Business Studies Case Study on ProCD, INC. v. ZEIDENBERG


United States District Court

Seventh Circuit, 1996

86 F.3d 1447

Facts Pertaining to the Case.

Numerous ProCD trades in a form of database known as SelectPhone based on the CD-ROM discs. Further, the Shrinkwrap license name is derived from the point that software vendor’s suites are protected in a malleable or cellophane Shrinkwrap (86 F.3d 1447, 7th Cir.1996). Notably, various traders have developed licenses that are more effective immediately the consumer tears the cover of the package. Conversely, buyers utilize the information through the assistance of an application sequencer created by the ProCD.

The cost of the catalogue in a SelectPhone is greater than $10 million as it involves assembling and costly to protect the recent files, hence, becomes more important to different consumers. Moreover, the amalgamation of labels, addresses, and sic encryptions provides an opportunity for the producers to create a list of potential clients (86 F.3d 1447, 7th Cir.1996). Further, manufacturers including vendors pay greater fees to specified intermediaries for the mailing lists, however, ProCD accords a relatively cheaper substitute.

Matthew Zeidenberg acquired a utility suite of a SelectPhone during the year 1994 from a vendor outlet in the city of Madison ignoring the license later to resell the data in a SelectPhone database through the Mountain Web Services. Conversely, ProCD filed a petition pursuing the court to implement an injunction against the spread of the information that exceeds the rights stipulated in the licenses. However, the district court upheld the license incompetent since the terms are not incorporated on the cover of the package (86 F.3d 1447, 7th Cir.1996). Additionally, the juries concluded that both the second and third permits are not distinct as the terms might not have been similar and the buyer cannot be confined by the conditions that were secret during the time of acquisition.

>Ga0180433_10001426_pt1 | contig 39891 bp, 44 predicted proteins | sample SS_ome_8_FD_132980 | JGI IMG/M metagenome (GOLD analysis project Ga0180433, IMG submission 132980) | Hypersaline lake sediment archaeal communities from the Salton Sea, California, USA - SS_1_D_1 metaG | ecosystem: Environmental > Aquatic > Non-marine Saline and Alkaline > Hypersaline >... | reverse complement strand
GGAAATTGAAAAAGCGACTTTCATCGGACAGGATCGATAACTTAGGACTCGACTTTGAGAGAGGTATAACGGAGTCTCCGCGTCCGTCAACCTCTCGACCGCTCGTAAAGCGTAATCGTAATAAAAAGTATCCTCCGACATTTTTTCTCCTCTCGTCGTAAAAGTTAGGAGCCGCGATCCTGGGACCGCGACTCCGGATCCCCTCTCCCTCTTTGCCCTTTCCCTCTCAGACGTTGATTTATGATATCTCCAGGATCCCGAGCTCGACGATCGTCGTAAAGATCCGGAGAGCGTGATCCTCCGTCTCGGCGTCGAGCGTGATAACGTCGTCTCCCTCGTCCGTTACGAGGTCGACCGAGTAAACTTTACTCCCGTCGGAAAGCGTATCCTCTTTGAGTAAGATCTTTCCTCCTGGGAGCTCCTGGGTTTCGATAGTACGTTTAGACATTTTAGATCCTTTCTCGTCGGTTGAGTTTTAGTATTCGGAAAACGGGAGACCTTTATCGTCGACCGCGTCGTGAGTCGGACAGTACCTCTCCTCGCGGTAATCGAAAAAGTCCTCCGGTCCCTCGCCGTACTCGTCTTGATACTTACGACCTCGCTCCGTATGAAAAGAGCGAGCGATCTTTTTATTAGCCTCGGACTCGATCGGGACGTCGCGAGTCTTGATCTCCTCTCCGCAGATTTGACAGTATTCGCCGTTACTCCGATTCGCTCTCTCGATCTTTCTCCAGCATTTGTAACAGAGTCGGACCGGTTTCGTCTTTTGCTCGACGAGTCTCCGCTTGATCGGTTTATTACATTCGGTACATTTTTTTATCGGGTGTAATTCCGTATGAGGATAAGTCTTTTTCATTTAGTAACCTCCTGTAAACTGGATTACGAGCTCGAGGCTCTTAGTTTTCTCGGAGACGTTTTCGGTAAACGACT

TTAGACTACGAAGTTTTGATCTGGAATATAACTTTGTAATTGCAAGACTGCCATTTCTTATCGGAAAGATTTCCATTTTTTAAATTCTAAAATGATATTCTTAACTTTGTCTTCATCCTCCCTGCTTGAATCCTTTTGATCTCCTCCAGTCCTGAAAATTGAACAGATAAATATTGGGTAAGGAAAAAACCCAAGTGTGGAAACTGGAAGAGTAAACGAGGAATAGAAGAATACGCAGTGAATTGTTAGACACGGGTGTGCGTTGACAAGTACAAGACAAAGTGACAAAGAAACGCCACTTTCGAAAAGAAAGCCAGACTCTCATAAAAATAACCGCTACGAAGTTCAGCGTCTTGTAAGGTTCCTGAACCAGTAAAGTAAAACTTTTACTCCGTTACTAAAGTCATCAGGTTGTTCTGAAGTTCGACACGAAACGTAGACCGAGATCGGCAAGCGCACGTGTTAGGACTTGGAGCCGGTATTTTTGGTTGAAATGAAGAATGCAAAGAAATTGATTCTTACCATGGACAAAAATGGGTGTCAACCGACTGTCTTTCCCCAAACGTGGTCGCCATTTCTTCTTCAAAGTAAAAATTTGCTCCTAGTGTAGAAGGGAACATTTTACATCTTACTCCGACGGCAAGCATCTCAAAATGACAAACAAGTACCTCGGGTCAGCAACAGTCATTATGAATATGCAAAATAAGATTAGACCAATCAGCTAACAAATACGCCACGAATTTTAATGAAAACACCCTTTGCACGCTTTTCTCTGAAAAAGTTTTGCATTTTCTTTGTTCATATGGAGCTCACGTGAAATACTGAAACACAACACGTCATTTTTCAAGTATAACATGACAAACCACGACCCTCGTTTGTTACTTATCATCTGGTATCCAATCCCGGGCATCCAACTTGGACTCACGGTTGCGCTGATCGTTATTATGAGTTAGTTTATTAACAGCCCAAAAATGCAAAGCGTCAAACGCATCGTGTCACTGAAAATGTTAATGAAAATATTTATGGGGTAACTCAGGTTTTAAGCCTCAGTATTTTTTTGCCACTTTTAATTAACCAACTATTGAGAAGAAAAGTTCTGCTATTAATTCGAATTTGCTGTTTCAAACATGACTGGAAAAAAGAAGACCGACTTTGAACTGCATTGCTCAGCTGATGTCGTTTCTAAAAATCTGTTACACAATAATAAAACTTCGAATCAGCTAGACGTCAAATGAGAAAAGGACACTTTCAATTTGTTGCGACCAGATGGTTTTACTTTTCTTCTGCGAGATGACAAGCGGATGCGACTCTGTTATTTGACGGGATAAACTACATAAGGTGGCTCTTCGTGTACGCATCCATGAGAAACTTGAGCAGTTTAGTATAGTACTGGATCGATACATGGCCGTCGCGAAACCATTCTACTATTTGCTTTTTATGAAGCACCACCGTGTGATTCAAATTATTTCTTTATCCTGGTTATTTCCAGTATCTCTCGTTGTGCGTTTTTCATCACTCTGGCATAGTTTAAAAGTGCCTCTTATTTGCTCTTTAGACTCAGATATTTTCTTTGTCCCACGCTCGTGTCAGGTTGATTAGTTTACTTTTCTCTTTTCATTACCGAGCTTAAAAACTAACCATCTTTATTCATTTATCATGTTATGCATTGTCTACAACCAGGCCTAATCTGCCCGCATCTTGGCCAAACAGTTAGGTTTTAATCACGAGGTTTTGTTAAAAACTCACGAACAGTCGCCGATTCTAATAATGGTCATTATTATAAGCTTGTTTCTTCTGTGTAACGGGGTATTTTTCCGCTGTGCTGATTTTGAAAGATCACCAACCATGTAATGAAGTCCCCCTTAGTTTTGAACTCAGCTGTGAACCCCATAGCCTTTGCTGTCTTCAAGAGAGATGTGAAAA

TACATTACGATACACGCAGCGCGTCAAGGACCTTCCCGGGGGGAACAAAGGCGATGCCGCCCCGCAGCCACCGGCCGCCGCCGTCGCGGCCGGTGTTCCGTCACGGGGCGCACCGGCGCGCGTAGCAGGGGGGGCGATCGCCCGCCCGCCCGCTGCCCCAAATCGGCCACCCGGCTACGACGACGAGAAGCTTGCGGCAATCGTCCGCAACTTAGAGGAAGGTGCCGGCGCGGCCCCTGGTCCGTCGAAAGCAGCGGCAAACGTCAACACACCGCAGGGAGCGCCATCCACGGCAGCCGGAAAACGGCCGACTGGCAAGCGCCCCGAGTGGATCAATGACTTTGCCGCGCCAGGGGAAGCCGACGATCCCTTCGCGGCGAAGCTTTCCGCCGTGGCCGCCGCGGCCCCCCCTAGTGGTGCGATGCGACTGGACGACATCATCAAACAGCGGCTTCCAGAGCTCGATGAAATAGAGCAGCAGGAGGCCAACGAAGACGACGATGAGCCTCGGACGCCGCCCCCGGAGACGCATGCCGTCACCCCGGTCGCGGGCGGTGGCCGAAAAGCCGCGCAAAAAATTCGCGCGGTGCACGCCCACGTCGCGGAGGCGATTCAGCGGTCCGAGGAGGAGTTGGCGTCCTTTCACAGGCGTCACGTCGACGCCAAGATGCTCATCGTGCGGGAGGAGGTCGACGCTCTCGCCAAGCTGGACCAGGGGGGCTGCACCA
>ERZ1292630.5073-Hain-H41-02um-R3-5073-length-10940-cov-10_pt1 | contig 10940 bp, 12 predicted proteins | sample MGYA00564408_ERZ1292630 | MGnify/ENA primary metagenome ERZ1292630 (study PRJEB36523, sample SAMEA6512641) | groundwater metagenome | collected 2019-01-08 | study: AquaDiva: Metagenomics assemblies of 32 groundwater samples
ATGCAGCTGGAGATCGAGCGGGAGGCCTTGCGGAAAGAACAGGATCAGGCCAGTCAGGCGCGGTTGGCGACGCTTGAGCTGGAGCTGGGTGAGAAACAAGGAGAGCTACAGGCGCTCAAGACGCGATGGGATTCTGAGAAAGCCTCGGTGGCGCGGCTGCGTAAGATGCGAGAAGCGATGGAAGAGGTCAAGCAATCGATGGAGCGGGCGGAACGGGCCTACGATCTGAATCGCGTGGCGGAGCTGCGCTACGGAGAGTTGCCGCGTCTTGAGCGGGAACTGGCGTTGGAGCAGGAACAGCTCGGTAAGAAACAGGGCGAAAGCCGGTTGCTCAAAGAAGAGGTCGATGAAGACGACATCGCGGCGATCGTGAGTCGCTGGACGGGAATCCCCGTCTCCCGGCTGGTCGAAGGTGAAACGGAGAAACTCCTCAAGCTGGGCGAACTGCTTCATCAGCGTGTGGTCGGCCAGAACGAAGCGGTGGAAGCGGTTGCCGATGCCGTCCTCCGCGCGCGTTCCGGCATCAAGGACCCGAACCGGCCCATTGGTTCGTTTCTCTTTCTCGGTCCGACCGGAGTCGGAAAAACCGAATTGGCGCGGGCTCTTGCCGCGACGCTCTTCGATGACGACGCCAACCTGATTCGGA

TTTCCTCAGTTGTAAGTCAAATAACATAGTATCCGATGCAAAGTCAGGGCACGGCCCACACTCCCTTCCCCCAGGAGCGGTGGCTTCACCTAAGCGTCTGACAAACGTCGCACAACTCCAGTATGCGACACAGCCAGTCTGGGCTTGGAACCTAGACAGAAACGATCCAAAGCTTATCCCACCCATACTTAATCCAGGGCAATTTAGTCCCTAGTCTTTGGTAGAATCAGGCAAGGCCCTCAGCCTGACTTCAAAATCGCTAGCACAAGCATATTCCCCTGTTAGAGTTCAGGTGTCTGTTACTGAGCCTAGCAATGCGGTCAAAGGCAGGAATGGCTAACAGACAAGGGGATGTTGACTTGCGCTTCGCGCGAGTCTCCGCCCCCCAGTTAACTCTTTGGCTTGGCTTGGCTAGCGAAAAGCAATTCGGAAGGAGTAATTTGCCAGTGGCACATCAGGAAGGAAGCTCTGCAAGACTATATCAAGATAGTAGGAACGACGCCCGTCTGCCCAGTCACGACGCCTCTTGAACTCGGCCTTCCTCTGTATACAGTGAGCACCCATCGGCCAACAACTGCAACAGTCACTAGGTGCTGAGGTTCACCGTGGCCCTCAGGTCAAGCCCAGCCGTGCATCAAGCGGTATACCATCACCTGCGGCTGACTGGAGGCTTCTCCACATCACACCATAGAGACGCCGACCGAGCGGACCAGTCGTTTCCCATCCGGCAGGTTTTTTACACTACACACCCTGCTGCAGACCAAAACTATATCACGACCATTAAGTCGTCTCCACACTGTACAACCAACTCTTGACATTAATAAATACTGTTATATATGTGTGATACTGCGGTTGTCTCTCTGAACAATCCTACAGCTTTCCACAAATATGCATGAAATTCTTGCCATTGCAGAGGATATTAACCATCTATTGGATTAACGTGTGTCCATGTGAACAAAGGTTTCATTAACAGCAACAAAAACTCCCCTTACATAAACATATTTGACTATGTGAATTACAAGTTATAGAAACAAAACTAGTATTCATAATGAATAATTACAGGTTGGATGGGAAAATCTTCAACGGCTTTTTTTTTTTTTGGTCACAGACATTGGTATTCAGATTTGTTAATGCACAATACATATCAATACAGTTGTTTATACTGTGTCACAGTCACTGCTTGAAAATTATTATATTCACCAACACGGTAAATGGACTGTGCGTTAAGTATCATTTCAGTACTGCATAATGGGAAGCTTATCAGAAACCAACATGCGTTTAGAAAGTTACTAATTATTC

Did the court find Matthew liable for violating the copyright act?

Does the Shrinkwrap contract binds the vender and consumer?

Did the court’s ruling conform to the Patent Act?

Disagreements Pertaining to the Case.

The district court’s decision of upholding the case is based on two reasons: that the parties involved in the case are not binding since the licenses are found within the package other than being stipulated on the software’s cover. Significantly, the federal act prevents the enforcement even when the license s are contract centered (86 F.3d 1447, 7th Cir.1996). However, disagreements to final decision by the judges is due to the fact that Shrinkwrap contracts are implementable except when the requirements are stipulated on the idea that it is pertinent to the contract as a whole.

The Court’s Decision.

The district court did not find Matthew Zeidenberg liable of violating the copyright act as stated in the case by the plaintiff ProCD since the jury determined that the license was ineffectual since the license conditions are printed within the software and not on the cover, hence, not binding (86 F.3d 1447, 7th Cir.1996).

Reasons for Juries’ Decision

No. The court held to their decision since they found that the licenses were incompetent as their terms and conditions did not appear on the packages cover. Additionally, another factor that led to upholding of the case is due to the fact that the previous licenses are not distinct with the initial one since a consumer cannot be confined to the contract that was not available during acquisition (86 F.3d 1447, 7th Cir.1996). Consequently, the court argues that showcasing the software commodity on the shop makes it a provision that is accepted by the customer through the provision of the required price.



ProCD, INCORPORATED v. ZEIDENBERG, 86 F.3d 1447 (7th. Cir. 1996) (LOISLAW). (2018). Retrieved 10 April 2018, from